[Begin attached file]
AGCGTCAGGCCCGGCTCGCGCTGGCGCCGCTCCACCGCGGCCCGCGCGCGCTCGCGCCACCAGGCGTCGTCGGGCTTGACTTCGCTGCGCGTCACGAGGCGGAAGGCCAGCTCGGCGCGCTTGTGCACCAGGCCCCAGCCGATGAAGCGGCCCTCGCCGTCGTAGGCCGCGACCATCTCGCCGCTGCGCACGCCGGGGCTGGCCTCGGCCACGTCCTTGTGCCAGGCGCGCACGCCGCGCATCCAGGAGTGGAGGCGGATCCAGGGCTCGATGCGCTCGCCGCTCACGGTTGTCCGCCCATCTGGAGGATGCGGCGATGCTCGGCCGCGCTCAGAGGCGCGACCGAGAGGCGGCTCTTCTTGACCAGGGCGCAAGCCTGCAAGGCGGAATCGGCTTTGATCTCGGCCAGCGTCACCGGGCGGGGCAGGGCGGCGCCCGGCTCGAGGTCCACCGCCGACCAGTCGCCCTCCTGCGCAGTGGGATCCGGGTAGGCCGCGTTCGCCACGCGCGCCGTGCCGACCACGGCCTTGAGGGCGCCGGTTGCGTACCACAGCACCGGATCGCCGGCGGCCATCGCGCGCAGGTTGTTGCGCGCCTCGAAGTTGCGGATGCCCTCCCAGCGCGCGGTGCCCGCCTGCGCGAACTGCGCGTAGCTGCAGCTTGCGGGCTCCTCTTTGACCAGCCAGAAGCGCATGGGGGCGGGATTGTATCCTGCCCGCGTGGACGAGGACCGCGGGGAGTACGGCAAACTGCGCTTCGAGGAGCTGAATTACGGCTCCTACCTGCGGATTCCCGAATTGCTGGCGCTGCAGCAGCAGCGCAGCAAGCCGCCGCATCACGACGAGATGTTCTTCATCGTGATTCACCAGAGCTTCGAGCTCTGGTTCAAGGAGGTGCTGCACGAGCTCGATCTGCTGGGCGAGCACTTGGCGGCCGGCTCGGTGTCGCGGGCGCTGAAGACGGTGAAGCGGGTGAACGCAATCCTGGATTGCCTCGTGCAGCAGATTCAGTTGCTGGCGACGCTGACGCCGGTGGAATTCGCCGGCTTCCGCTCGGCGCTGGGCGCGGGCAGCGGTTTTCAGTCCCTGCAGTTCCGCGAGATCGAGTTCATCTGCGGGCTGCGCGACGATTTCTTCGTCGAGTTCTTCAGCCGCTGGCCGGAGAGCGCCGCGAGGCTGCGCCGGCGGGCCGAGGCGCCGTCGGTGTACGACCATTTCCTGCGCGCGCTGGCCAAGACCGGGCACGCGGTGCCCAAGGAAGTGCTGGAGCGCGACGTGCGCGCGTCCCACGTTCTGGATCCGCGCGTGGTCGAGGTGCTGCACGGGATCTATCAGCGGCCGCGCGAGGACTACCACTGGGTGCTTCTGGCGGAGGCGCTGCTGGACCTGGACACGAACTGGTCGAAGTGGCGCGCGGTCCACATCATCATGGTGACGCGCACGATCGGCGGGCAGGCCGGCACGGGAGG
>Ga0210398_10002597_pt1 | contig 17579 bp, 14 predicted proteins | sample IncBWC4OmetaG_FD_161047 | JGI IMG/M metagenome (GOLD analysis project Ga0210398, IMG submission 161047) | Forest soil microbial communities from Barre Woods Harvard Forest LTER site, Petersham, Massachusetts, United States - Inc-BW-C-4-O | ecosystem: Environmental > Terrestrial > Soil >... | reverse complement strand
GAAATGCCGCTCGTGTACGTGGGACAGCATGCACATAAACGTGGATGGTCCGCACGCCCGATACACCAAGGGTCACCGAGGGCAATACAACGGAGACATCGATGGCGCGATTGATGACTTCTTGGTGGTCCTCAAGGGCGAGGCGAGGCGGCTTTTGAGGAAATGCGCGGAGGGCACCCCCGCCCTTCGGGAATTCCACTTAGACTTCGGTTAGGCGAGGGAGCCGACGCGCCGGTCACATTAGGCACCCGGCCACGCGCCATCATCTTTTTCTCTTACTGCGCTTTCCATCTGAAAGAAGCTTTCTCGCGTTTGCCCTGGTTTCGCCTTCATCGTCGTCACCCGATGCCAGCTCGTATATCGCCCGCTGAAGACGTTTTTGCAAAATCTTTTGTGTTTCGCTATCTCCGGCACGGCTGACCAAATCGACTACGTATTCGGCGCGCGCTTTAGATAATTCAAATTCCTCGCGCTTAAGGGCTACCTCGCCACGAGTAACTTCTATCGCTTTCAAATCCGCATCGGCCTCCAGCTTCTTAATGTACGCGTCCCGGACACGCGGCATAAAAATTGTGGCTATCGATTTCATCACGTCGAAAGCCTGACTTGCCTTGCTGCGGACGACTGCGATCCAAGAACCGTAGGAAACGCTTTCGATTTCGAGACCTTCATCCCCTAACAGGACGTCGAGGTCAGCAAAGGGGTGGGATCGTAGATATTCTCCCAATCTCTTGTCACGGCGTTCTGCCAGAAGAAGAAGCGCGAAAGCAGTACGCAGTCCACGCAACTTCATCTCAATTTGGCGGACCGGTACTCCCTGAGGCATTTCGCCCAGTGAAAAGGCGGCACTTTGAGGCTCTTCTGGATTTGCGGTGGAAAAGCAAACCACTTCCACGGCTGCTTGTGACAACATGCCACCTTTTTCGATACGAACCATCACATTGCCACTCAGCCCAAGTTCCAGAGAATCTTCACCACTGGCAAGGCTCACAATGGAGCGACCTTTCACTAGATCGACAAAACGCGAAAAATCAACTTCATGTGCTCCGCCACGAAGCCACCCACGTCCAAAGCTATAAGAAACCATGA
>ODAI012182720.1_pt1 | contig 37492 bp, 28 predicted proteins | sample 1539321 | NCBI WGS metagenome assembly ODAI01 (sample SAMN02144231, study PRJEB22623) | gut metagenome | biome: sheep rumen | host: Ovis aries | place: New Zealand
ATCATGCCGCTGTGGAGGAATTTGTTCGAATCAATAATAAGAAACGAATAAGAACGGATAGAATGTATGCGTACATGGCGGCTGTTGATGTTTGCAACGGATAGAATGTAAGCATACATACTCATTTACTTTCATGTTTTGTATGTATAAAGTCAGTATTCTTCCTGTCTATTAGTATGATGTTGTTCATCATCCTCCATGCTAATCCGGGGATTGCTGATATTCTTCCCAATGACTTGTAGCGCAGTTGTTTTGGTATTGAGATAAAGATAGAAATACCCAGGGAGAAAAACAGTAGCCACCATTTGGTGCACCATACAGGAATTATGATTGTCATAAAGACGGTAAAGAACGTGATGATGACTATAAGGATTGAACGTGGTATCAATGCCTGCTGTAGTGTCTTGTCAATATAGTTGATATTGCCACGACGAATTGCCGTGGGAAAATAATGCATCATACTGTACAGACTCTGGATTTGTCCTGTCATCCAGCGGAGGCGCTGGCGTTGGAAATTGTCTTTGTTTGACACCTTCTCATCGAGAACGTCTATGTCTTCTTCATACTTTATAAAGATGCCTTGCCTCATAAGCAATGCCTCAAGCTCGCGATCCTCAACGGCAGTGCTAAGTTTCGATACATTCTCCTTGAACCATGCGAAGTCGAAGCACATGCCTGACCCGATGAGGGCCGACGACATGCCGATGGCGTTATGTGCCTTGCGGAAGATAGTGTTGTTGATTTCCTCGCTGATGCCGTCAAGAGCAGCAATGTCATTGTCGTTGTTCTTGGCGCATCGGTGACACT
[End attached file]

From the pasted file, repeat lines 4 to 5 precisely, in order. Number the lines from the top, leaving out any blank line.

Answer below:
>ODAI012182720.1_pt1 | contig 37492 bp, 28 predicted proteins | sample 1539321 | NCBI WGS metagenome assembly ODAI01 (sample SAMN02144231, study PRJEB22623) | gut metagenome | biome: sheep rumen | host: Ovis aries | place: New Zealand
ATCATGCCGCTGTGGAGGAATTTGTTCGAATCAATAATAAGAAACGAATAAGAACGGATAGAATGTATGCGTACATGGCGGCTGTTGATGTTTGCAACGGATAGAATGTAAGCATACATACTCATTTACTTTCATGTTTTGTATGTATAAAGTCAGTATTCTTCCTGTCTATTAGTATGATGTTGTTCATCATCCTCCATGCTAATCCGGGGATTGCTGATATTCTTCCCAATGACTTGTAGCGCAGTTGTTTTGGTATTGAGATAAAGATAGAAATACCCAGGGAGAAAAACAGTAGCCACCATTTGGTGCACCATACAGGAATTATGATTGTCATAAAGACGGTAAAGAACGTGATGATGACTATAAGGATTGAACGTGGTATCAATGCCTGCTGTAGTGTCTTGTCAATATAGTTGATATTGCCACGACGAATTGCCGTGGGAAAATAATGCATCATACTGTACAGACTCTGGATTTGTCCTGTCATCCAGCGGAGGCGCTGGCGTTGGAAATTGTCTTTGTTTGACACCTTCTCATCGAGAACGTCTATGTCTTCTTCATACTTTATAAAGATGCCTTGCCTCATAAGCAATGCCTCAAGCTCGCGATCCTCAACGGCAGTGCTAAGTTTCGATACATTCTCCTTGAACCATGCGAAGTCGAAGCACATGCCTGACCCGATGAGGGCCGACGACATGCCGATGGCGTTATGTGCCTTGCGGAAGATAGTGTTGTTGATTTCCTCGCTGATGCCGTCAAGAGCAGCAATGTCATTGTCGTTGTTCTTGGCGCATCGGTGACACT